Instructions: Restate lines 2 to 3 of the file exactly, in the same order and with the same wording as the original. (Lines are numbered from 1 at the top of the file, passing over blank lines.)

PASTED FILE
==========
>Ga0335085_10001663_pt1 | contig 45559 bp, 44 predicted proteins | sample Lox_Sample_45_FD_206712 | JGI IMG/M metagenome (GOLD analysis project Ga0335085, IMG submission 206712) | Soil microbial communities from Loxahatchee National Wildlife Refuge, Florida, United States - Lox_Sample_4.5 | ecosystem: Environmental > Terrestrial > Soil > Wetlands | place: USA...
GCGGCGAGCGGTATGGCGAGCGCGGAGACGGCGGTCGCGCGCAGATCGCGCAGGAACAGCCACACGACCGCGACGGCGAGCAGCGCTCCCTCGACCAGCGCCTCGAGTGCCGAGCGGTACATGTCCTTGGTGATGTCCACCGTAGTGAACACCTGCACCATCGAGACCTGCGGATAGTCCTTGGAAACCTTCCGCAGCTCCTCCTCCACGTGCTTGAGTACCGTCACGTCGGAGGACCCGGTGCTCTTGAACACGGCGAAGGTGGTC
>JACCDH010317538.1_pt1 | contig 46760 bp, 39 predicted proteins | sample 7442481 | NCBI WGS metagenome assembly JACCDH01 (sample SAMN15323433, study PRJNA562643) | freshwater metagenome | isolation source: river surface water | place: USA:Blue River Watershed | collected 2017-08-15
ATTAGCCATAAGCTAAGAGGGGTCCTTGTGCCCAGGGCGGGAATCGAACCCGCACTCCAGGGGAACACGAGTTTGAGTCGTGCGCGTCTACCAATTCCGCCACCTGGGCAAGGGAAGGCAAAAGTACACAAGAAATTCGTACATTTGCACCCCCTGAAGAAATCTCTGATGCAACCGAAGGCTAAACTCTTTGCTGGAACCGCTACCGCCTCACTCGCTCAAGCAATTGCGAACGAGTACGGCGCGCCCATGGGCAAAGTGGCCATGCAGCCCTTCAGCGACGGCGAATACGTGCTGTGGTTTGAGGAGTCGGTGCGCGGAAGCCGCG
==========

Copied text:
GCGGCGAGCGGTATGGCGAGCGCGGAGACGGCGGTCGCGCGCAGATCGCGCAGGAACAGCCACACGACCGCGACGGCGAGCAGCGCTCCCTCGACCAGCGCCTCGAGTGCCGAGCGGTACATGTCCTTGGTGATGTCCACCGTAGTGAACACCTGCACCATCGAGACCTGCGGATAGTCCTTGGAAACCTTCCGCAGCTCCTCCTCCACGTGCTTGAGTACCGTCACGTCGGAGGACCCGGTGCTCTTGAACACGGCGAAGGTGGTC
>JACCDH010317538.1_pt1 | contig 46760 bp, 39 predicted proteins | sample 7442481 | NCBI WGS metagenome assembly JACCDH01 (sample SAMN15323433, study PRJNA562643) | freshwater metagenome | isolation source: river surface water | place: USA:Blue River Watershed | collected 2017-08-15